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concession would have produced a readiness, which had not been manifested to strengthen the General Government, and to mark a full confidence in it. The report under consideration had, by the tenor of it, put an end to all these hopes.

Mr. Sherman regarded the slave trade as iniquitous; but the point of representation having been settled, after much difficulty and deliberation, he did not think himself bound to make opposition ; especially as the present article, as amended, did not preclude any arrangement whatever on that point, in another place of the report.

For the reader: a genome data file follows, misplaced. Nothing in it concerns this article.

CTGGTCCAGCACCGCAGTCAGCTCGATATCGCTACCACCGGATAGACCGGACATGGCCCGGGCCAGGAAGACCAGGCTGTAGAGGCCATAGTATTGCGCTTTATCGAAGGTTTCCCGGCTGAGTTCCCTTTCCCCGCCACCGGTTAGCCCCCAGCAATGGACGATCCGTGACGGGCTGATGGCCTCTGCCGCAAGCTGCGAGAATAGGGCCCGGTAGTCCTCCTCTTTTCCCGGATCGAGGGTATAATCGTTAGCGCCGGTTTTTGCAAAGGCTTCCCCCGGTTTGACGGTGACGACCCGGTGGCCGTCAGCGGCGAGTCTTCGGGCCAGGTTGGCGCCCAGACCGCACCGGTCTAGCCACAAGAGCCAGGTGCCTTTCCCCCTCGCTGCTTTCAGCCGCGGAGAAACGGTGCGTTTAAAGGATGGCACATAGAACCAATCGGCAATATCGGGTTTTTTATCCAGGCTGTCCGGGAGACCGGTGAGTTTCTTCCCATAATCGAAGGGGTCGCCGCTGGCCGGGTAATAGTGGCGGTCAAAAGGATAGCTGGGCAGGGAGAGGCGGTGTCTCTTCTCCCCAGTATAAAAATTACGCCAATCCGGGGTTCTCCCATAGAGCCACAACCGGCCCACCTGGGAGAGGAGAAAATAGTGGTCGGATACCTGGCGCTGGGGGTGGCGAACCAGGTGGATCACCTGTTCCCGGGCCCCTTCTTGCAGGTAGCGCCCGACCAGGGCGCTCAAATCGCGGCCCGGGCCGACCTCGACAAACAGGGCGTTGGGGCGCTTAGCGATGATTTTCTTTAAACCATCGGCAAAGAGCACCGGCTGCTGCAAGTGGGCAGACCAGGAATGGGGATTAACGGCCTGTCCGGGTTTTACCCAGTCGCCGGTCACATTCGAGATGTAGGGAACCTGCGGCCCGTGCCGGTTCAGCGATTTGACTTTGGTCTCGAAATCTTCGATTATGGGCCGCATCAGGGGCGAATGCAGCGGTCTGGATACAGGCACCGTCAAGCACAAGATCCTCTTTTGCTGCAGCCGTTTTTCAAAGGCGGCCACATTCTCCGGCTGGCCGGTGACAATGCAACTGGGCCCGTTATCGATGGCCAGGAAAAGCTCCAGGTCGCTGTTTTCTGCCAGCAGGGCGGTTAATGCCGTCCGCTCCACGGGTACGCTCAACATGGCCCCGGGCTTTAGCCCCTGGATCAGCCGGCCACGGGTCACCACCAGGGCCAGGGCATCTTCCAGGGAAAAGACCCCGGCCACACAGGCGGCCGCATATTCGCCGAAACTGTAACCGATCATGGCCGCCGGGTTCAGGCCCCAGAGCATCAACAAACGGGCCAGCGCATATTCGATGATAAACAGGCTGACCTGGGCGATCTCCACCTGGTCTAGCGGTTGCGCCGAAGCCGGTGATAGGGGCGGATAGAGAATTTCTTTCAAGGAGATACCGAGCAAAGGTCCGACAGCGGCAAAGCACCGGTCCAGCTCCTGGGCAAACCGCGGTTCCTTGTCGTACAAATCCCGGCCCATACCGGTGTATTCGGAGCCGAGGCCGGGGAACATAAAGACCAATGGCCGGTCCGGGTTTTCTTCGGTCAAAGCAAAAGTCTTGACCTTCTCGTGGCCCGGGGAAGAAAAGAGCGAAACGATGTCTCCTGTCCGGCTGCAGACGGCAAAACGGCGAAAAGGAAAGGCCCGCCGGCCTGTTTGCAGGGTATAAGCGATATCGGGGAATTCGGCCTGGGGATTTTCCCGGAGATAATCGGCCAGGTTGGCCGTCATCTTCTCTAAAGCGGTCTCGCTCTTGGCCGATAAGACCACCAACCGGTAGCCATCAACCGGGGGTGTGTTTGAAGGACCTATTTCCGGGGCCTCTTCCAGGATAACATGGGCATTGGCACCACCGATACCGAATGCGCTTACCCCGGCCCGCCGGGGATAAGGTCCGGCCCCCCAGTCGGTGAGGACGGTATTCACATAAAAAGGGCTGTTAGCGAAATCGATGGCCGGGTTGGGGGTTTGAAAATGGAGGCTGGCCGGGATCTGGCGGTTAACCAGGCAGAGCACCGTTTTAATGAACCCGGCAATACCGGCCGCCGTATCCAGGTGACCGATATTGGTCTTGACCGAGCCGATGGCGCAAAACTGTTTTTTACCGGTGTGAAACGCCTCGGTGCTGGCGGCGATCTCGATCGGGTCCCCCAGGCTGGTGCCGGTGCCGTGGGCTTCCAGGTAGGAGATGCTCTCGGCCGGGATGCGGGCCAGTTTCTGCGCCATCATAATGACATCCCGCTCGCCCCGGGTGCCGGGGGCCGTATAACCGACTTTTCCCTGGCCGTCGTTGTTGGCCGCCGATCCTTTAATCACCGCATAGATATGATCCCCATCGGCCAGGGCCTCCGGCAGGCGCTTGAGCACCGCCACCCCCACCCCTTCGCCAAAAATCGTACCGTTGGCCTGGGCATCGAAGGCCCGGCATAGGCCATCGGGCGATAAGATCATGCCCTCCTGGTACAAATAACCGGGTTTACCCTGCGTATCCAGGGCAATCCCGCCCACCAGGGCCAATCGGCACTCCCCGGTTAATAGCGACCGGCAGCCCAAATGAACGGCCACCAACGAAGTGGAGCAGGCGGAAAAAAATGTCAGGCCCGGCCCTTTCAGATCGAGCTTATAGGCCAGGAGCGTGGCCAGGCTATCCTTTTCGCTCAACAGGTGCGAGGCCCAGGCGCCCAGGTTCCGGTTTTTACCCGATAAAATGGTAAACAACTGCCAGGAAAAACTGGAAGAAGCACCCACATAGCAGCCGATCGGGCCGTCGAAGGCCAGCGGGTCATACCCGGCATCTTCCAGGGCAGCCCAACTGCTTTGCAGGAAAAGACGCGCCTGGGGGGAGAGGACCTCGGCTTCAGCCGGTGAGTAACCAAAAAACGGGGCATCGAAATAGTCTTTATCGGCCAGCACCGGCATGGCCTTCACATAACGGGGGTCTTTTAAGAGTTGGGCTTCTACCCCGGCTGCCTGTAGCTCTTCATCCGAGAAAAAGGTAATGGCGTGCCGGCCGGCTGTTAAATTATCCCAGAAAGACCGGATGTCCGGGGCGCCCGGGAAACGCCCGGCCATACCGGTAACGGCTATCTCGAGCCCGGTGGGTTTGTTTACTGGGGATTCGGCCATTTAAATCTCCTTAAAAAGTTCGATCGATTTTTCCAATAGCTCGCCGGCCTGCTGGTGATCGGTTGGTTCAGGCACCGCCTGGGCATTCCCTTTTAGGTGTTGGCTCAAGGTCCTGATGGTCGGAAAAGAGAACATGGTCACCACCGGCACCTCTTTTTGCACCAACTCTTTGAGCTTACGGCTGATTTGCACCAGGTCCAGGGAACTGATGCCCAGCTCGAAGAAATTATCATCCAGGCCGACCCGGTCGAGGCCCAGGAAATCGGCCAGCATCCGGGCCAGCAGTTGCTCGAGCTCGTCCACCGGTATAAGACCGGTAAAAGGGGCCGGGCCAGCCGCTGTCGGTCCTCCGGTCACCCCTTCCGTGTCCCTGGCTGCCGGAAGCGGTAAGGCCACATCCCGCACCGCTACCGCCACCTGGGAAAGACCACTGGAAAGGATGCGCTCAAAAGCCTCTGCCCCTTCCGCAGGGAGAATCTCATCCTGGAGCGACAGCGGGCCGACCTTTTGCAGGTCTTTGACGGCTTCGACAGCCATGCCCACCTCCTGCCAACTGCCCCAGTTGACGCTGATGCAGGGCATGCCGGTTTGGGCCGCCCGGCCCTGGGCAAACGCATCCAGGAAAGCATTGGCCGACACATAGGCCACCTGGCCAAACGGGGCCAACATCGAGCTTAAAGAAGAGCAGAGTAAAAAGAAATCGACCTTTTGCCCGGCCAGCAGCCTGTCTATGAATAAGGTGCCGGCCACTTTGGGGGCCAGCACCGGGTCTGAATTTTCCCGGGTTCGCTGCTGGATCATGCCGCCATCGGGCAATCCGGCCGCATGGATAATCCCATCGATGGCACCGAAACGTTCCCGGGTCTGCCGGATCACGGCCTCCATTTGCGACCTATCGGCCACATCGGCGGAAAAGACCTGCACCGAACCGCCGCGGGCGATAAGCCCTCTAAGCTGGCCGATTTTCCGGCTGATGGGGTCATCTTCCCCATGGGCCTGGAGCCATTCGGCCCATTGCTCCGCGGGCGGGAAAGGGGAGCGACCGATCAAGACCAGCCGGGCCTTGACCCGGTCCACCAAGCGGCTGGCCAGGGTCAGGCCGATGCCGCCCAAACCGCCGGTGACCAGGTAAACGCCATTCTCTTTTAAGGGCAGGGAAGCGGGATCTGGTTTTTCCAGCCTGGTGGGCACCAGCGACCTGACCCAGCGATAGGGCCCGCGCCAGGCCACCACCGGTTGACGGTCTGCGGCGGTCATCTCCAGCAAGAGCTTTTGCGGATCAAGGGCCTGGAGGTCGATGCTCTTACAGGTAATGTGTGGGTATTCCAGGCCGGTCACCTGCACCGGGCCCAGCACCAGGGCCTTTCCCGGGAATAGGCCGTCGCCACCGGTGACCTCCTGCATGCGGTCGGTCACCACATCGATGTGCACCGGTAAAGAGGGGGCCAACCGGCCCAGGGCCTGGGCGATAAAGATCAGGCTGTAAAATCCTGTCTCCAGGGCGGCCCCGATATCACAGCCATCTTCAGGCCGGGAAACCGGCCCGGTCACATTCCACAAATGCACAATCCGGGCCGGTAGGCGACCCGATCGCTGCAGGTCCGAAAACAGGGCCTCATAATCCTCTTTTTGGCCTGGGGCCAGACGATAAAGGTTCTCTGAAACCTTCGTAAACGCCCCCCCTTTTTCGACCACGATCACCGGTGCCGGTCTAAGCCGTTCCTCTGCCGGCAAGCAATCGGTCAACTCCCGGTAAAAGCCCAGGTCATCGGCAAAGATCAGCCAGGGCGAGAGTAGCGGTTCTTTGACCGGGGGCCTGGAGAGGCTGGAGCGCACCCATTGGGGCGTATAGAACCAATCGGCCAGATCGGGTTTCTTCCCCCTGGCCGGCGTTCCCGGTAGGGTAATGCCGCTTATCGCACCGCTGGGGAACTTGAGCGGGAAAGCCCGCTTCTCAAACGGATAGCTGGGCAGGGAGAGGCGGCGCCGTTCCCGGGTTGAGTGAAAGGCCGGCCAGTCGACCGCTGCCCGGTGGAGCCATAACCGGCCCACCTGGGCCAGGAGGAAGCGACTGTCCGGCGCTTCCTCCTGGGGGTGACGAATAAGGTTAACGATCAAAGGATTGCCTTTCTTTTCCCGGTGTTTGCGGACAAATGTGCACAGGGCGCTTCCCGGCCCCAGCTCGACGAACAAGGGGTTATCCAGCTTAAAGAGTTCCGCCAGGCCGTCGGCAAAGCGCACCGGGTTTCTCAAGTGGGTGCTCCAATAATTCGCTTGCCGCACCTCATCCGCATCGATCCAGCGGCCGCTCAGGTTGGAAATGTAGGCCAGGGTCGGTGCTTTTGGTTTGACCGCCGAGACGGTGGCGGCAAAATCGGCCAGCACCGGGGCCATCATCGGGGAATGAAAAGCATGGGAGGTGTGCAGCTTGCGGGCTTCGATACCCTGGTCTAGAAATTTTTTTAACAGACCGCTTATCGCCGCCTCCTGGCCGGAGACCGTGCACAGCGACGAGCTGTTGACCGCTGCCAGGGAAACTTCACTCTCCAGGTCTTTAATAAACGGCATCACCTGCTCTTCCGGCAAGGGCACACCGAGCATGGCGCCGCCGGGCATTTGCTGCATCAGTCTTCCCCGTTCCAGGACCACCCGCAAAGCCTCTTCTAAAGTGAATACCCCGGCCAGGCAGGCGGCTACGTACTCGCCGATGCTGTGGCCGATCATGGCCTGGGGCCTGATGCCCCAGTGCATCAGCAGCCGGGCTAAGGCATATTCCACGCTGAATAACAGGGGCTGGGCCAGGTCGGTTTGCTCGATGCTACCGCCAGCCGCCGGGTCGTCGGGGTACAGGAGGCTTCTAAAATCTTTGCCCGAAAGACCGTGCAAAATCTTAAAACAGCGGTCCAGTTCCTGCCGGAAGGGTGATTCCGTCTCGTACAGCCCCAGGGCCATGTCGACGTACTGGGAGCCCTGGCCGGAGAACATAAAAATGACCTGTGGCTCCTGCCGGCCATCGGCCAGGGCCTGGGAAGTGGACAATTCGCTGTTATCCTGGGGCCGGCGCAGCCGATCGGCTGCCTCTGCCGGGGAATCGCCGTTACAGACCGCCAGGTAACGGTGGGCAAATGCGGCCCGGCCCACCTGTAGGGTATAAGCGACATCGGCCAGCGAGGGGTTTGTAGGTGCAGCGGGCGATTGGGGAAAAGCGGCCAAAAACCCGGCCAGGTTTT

Mr. Gouverneur Morris moved to insert "free" before the word " inhabitants.” Much, he said, would depend on this point. He never would concur in upholding domestic slavery. It was a nefarious institution. It was the curse of heaven on the States where it prevailed. Compare the free regions of the middle States, where a rich and noble cultivation marks the prosperity and happiness of the people, with the misery and poverty which overspread the barren wastes of Virginia, Maryland, and other States having slaves. Travel through the whole continent, and you behold the prospect continually varying with the appearance and disappearance of slavery. The moment you leave the Eastern States, and enter New York, the effects of this institution become visible. Passing through the Jerseys, and entering Pennsylvania, every criterion of superior improvement witnesses the change. Proceed southwardly, and every step you take, through the great regions of slaves, presents a desert, increasing with the increasing proportion of those wretched beings. Upon what principle is it that the slaves shall be computed in the representation ? Are they men? Then make them citizens and let them vote. Are they property? Why, then, is no other property included? The houses in this city (Philadelphia) are worth more than all the wretched slaves who cover the rice swamps of South Carolina. The admission of slaves into the representation, when fairly explained, comes to this :—That the inhabitant of Georgia and South Carolina, who goes to the coast of Africa, and, in defiance of the sacred laws of humanity, tears away his fellow-creatures from their dearest connections, and dooms them to the most cruel bondage, shall have more votes, in a government instituted for the protection of the rights of mankind, than the citizen of Pennsyslvania or New Jersey, who views, with a laudable horror, so nefarious a practice. He would add, that domestic slavery is the most prominent feature in the aristocratic countenance of the proposed Constitution. The vassalage of the poor has ever been the favorite offspring of aristocracy. And what is the proposed compensation to the northern States, for a sacrifice of every principle of right, of every impulse of humanity? They are to bind themselves to march their militia for the defence of the southern States—for their defence against those very slaves of whom they complain. They must supply vessels and seamen in case of foreign attack. The Legislature will have indefinite power to tax them by excises, and duties on imports, both of which will fall heavier on them than on the southern inhabitants ; for the bohea tea used by the northern freemen will pay more tax than the whole consumption of the miserable slave, which consists of nothing more than his physical subsistence and the rag that covers his nakedness. On the other side, the southern States are not to be restrained from importing fresh supplies of wretched Africans, at once to increase the danger of attack and the difficulty of defence; nay, they are to be encouraged to it, by an assurance of having their votes in the National Government increased in proportion ; and are, at the same time, to have their exports and their slaves exempt from all contributions for the public service. Let it not be said that direct taxation is to be proportioned to representation. It is idle to suppose that the General Government can stretch its hand directly into the pockets of the people, scattered over so vast a country. They can only do it through the medium of exports, imports, and excises. For what, then, are all the sacrifices to be made ? He would sooner submit himself to a tax for paying for all the negroes in the United States, than saddle posterity with such a Constitution.